North American Birds

VOLUME 68 NO4 2015

A Quarterly Journal of Ornithological Record Published by the American Birding Association. The mission of the journal is to provide a complete overview of the changing panorama of our continent’s birdlife.

Issue link: http://nab.aba.org/i/605532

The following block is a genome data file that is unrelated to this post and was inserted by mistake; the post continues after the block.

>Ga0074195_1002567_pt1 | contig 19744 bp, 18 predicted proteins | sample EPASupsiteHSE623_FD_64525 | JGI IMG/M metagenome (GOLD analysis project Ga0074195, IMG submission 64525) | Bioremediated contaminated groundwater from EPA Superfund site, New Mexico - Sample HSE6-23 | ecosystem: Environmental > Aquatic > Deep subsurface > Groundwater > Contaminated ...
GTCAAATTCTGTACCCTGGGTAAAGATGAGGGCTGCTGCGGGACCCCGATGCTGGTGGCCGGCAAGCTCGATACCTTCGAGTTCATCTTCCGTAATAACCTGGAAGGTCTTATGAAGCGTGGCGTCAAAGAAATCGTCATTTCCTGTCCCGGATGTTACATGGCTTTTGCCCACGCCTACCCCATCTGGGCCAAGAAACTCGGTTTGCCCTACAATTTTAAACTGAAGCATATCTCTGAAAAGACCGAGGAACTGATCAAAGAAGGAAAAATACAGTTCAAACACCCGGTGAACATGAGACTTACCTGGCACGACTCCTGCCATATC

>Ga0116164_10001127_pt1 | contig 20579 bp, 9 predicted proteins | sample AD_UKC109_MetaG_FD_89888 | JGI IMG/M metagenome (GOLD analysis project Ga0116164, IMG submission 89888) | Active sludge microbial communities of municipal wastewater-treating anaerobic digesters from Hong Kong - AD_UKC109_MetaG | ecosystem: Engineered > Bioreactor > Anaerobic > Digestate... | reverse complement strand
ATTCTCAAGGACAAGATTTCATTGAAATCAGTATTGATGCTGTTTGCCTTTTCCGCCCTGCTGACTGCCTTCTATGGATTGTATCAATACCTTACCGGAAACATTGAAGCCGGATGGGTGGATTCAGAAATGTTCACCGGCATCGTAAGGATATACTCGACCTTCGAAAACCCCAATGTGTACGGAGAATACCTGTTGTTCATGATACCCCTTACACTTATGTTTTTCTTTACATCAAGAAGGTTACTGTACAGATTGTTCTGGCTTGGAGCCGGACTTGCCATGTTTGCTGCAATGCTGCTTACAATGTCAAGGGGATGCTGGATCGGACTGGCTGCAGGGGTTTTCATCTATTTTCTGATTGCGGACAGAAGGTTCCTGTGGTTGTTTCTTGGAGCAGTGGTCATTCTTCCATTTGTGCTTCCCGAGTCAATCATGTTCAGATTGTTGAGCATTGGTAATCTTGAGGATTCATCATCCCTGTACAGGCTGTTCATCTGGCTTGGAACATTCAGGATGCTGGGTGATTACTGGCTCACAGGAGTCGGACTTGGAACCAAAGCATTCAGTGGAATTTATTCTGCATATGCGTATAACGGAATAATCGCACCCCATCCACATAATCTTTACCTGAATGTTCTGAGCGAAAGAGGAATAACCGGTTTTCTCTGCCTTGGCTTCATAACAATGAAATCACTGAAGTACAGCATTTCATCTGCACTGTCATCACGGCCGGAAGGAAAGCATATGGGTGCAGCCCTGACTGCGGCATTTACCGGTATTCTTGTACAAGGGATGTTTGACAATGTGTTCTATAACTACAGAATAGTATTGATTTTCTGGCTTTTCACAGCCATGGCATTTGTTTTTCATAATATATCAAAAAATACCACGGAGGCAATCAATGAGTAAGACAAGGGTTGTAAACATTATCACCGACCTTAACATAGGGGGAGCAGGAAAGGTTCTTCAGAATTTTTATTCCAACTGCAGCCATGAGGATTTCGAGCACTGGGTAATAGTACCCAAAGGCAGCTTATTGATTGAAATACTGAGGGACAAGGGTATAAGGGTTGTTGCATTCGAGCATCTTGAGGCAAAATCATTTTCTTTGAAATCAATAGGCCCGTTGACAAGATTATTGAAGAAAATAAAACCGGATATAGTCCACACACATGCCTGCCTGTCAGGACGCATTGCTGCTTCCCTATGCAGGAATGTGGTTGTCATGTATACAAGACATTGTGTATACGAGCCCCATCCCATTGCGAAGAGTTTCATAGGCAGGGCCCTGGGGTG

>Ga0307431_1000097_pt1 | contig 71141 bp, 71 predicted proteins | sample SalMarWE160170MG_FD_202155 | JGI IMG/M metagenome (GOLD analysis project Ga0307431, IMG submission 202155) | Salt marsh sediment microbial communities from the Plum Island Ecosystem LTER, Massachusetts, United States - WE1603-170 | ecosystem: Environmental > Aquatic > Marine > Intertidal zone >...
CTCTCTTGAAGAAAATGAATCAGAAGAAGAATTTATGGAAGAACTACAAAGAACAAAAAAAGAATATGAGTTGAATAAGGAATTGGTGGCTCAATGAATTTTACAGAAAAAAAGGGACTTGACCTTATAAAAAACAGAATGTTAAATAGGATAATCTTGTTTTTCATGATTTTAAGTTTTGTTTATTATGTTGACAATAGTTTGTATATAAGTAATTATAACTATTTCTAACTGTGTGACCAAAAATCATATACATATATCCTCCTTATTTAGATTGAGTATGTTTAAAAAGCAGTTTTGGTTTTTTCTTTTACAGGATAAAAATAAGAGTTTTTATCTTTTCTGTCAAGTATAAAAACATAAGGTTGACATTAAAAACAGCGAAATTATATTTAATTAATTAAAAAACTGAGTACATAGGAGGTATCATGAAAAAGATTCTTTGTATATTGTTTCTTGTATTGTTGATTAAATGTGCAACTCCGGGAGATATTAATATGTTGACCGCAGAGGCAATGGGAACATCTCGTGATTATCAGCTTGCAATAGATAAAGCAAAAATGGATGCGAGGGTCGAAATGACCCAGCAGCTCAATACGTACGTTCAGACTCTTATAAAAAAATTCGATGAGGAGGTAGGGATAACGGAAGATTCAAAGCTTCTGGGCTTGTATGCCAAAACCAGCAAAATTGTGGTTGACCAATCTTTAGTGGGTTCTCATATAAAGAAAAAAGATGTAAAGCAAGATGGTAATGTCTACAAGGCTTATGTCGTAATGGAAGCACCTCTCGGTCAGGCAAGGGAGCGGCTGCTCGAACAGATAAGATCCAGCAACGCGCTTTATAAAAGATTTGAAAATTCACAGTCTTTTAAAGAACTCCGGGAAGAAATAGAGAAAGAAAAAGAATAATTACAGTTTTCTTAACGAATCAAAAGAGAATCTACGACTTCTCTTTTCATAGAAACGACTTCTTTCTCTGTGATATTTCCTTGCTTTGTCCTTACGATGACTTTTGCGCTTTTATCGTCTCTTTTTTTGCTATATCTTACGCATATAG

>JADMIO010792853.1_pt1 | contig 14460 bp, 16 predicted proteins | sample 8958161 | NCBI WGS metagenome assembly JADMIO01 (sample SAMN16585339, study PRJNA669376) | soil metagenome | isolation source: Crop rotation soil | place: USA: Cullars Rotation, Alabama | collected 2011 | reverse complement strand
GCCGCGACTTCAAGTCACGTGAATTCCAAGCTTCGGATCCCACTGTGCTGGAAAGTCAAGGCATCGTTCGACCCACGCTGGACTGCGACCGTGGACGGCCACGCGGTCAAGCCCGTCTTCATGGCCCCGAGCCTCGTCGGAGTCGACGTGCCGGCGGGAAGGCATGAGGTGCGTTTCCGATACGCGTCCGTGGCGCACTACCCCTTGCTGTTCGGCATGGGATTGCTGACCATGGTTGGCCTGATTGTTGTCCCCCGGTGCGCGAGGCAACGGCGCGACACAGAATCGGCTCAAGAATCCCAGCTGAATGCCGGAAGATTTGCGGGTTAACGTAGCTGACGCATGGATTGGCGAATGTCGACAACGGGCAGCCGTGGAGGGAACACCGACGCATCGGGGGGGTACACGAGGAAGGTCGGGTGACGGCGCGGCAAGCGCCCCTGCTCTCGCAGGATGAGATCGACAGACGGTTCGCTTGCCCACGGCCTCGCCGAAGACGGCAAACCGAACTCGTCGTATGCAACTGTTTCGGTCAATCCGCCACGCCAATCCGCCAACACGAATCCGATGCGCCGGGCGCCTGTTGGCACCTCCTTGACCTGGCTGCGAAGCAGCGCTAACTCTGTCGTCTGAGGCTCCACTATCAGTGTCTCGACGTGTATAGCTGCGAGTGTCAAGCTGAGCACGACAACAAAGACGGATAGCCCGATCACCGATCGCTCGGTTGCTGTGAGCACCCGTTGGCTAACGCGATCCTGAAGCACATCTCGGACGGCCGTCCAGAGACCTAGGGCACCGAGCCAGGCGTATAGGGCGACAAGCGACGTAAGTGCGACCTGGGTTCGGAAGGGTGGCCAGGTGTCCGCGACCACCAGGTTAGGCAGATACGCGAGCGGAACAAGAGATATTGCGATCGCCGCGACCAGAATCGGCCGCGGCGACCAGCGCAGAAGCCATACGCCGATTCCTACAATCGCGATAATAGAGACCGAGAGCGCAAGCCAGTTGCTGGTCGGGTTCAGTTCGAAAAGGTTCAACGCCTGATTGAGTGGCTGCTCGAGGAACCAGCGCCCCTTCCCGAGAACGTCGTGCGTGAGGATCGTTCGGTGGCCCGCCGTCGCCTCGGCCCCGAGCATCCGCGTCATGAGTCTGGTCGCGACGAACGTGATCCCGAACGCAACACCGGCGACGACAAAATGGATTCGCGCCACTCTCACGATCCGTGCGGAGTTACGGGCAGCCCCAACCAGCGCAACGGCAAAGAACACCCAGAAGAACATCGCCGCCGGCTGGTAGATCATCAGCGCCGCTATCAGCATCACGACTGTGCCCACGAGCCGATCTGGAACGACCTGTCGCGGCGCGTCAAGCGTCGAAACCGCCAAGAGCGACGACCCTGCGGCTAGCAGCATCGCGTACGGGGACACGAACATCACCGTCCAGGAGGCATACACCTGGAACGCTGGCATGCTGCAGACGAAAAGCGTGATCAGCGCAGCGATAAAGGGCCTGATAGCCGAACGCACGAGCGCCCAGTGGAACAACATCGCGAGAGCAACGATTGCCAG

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481 V O L U M E 6 8 ( 2 0 1 5 ) • N U M B E R 4 New England This gadfy petrel corpse found on Ogunquit Beach, York County, Maine 10 June 2014 appears to be a Trindade Petrel, which would be a frst state record if confrmed. Photograph by Doug Hitchcox. servation efforts in several New England states are seemingly showing rewards. A tally of 89 Common Loons in Buzzards Bay off Falmouth, MA 14 Jun (RF) is a reminder of the numbers of subad. loons that spend their adolescence on salt water. A Pacifc Loon at Rye, Rockingham, NH 12 Jul (ph. SM) was most notable although not a Regional frst occurrence in summer. A Red-necked Grebe at Christina Reservoir, Fort Fairfeld, Aroostook, ME 22 Jul (BS) was a sea- sonal and geographical outlier. Some 2500 Cory's Shearwaters were off Truro, MA, 25 Jul (BN), 4350 Great Shearwa- ters at Tillies Bank 11 Jul (K. Mueller), and 14 Audubon's Shearwaters on s. Georges Bank 19 Jul (B.B.C.). Two White-faced Storm-Petrels were near Hydrographer Canyon 29 Jun (VL), another was there 19 Jul (B.B.C.), and 8 Band- rumped Storm-Petrels were documented there 19 Jul (B.B.C.). Audubon's Shearwater, White- Barnstable, MA), Scarborough Marsh (Scarbor- ough Beach area, Cumberland, ME), South Beach (Chatham, Barnstable, MA), Stellwagen Bank (Stellwagen Bank National Marine Sanctuary), U.S.F.W.S. (U. S. Fish and Wildlife Service), V.C.E. (Vermont Center for Ecostudies). WATERFOWL THROUGH IBISES In what has become practically an annual event somewhere in the Region, a Black-bellied Whistling-Duck made an appearance at South- bridge, Worcester, MA 21 Jun (ph. V. Brooks). Two Mute Swans at Phippsburg, Sagadahoc 12 Jun+ may possible represent the only wild pair in Maine. Among the other notable waterfowl in New England this summer was a nesting pair of Gadwalls at Trustom Pond N.W.R., Washing- ton, RI, where the species has not bred in over a decade (fde RF). An unprecedented summer- ing Eurasian Wigeon and at least two nesting pairs of Redheads were at Lake Josephine 3-28 Jul (ph. BS), while a most unseasonable Can- vasback was at Barn Island, Stonington, New London, CT 15 Jun (M. Deeds), and a Greater Scaup lingered at West Haven, CT, through Jul (fde GH). Unusually large numbers of sum- mering Black Scoters were again detected on the coast this season; a second-hand report of 50 dead at Woods Hole in early Jun warrants investigation (fde J. Renfrew). A White-winged Scoter was still at Charlotte Beach, VT 19 Jul (TM et al.). Less unusual, summering Buffe- heads were at three Connecticut localities (fde GH), and a tardy Common Goldeneye was at North Haven, CT 7 Jun (C. Loscalzo). Also in the Nutmeg State, Hooded Mergansers con- tinue to increase as breeders (fde GH), a trend now consistent throughout the Region. A status report on Regional nesting Common Loons included 83 pairs in Vermont, which set a new state total (fde CR); 289 territorial pairs in New Hampshire that produced 152 chicks (fde TV), an increase from 2013 but close to the long-term average; and 27 successful nest- ing pairs in Massachusetts that fedged 18 sur- viving young (fde TF). Aggressive loon con- Wayne R. Petersen –––––––––––––––––––––––––––––––––––––– J une's weather was nearly picture perfect, with overall conditions generally ideal for breeding bird activity. In fact, temperatures in the Boston area averaged 67° F, which match- es the long-term average for June. Precipitation in Boston for the month was 6.65 cm (2.62 in.), only 2.69 cm (1.06 in.) below normal. July temperatures averaged 74° in Boston, typical for the month, and the month's high temperature of 92° occurred 2 July. Hurricane Arthur slammed the southern New England coast on the Fourth of July holiday weekend, bringing high winds, torrential rains, and even several scattered tornados. Late in the month on 28 July, a tornado touched down in Revere, Massachusetts, causing a swath of destruction about two miles long. In central and western Massachusetts, several communities sustained serious damage and fash fooding. If this storm had hit several weeks earlier, the damage to nesting birds, especially coastal nesters, could have been considerable. Breeding highlights this summer included frst state nesting records of Least Bittern and Sandhill Crane in New Hampshire and White- eyed Vireo in Maine, and a possible breeding record of Merlin in Connecticut. Other notable records were Yellow-nosed Albatross, Trindade Petrels, Fea's Petrel, and Zone-tailed Hawk in Massachusetts. Abbreviations and locations: Bird Observer (Bird Observer of Eastern Massachusetts), Cha- tham, (Barnstable, MA), C.D.E.P. (Connecti- cut Department of Environmental Protection), H.B.S.P. (Hammonasset Beach S.P., Madison, New Haven, CT), Lake Josephine (Easton, Aroos- took, ME), M.N.H.E.S.P. (Massachusetts Natural Heritage and Endangered Species Program), Plum Island (Parker River N.W.R., Newbury/ Rowley, Essex, MA), Race Point (Provincetown, SA The New England seabird season was brisk. An ad. Yellow-nosed Albatross was at Tillies Bank e. of Gloucester, MA 1 Jun (ph. J. Frontierro, J. Oferman, S. Selesky). Diferent Trindade Petrels were on Georges Bank 26 Jul (at 39.952° N, 67.602° W; M. P. Force, ph. J. Aschettino,) and 28 Jul (at 40.06° N, 67.873° W; M. P. Force). A dead Pterodroma picked up at Ogunquit Beach, York, ME 10 Jun (ph. DH) and currently under evaluation by the Maine Bird Records Committee is thought to be a Trindade Petrel (fde LB). A Fea's Petrel was documented from Stellwagen Bank 24 Jun (43.18° N, 70.34° W; ph. C. Otto). Although there is considerable precedent for Yellow-nosed Albatross in the Region, the occurrence of Trindade Petrel and Fea's Petrel, both frst records for Massachusetts and New England, is remarkable, especially in the same season. The increasing interest in the oceanic frontier, both by researchers and birders, is partly responsible for the growing plethora of notable pelagic records on both coasts of North America.